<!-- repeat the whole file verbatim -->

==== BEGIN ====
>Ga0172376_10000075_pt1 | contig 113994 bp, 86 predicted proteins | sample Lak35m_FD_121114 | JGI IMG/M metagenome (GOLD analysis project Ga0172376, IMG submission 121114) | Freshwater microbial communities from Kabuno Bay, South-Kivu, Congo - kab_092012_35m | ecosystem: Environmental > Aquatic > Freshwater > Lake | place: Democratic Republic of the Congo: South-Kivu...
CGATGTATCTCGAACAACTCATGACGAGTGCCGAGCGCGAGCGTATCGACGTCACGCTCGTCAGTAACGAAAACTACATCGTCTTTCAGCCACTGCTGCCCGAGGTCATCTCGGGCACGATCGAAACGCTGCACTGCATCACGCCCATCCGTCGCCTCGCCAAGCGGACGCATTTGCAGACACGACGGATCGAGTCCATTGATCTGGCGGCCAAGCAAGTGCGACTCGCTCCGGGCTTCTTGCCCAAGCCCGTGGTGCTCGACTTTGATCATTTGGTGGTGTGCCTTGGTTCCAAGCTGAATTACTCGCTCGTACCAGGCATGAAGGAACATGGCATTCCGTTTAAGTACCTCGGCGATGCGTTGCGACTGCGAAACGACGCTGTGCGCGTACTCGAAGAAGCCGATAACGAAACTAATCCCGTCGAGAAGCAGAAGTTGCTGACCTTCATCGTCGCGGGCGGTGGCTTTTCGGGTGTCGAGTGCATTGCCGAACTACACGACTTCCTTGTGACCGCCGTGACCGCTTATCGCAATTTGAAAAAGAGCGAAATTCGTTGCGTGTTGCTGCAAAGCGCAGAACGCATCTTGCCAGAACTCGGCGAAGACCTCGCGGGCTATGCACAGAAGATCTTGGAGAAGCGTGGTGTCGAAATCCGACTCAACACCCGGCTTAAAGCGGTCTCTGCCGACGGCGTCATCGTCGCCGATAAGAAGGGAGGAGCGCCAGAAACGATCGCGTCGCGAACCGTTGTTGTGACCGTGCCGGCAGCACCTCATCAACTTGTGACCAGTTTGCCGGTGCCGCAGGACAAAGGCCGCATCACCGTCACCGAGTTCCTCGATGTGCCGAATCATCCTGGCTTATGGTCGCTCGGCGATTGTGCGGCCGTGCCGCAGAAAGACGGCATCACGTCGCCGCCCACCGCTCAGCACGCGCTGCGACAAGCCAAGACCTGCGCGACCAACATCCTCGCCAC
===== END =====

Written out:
>Ga0172376_10000075_pt1 | contig 113994 bp, 86 predicted proteins | sample Lak35m_FD_121114 | JGI IMG/M metagenome (GOLD analysis project Ga0172376, IMG submission 121114) | Freshwater microbial communities from Kabuno Bay, South-Kivu, Congo - kab_092012_35m | ecosystem: Environmental > Aquatic > Freshwater > Lake | place: Democratic Republic of the Congo: South-Kivu...
CGATGTATCTCGAACAACTCATGACGAGTGCCGAGCGCGAGCGTATCGACGTCACGCTCGTCAGTAACGAAAACTACATCGTCTTTCAGCCACTGCTGCCCGAGGTCATCTCGGGCACGATCGAAACGCTGCACTGCATCACGCCCATCCGTCGCCTCGCCAAGCGGACGCATTTGCAGACACGACGGATCGAGTCCATTGATCTGGCGGCCAAGCAAGTGCGACTCGCTCCGGGCTTCTTGCCCAAGCCCGTGGTGCTCGACTTTGATCATTTGGTGGTGTGCCTTGGTTCCAAGCTGAATTACTCGCTCGTACCAGGCATGAAGGAACATGGCATTCCGTTTAAGTACCTCGGCGATGCGTTGCGACTGCGAAACGACGCTGTGCGCGTACTCGAAGAAGCCGATAACGAAACTAATCCCGTCGAGAAGCAGAAGTTGCTGACCTTCATCGTCGCGGGCGGTGGCTTTTCGGGTGTCGAGTGCATTGCCGAACTACACGACTTCCTTGTGACCGCCGTGACCGCTTATCGCAATTTGAAAAAGAGCGAAATTCGTTGCGTGTTGCTGCAAAGCGCAGAACGCATCTTGCCAGAACTCGGCGAAGACCTCGCGGGCTATGCACAGAAGATCTTGGAGAAGCGTGGTGTCGAAATCCGACTCAACACCCGGCTTAAAGCGGTCTCTGCCGACGGCGTCATCGTCGCCGATAAGAAGGGAGGAGCGCCAGAAACGATCGCGTCGCGAACCGTTGTTGTGACCGTGCCGGCAGCACCTCATCAACTTGTGACCAGTTTGCCGGTGCCGCAGGACAAAGGCCGCATCACCGTCACCGAGTTCCTCGATGTGCCGAATCATCCTGGCTTATGGTCGCTCGGCGATTGTGCGGCCGTGCCGCAGAAAGACGGCATCACGTCGCCGCCCACCGCTCAGCACGCGCTGCGACAAGCCAAGACCTGCGCGACCAACATCCTCGCCAC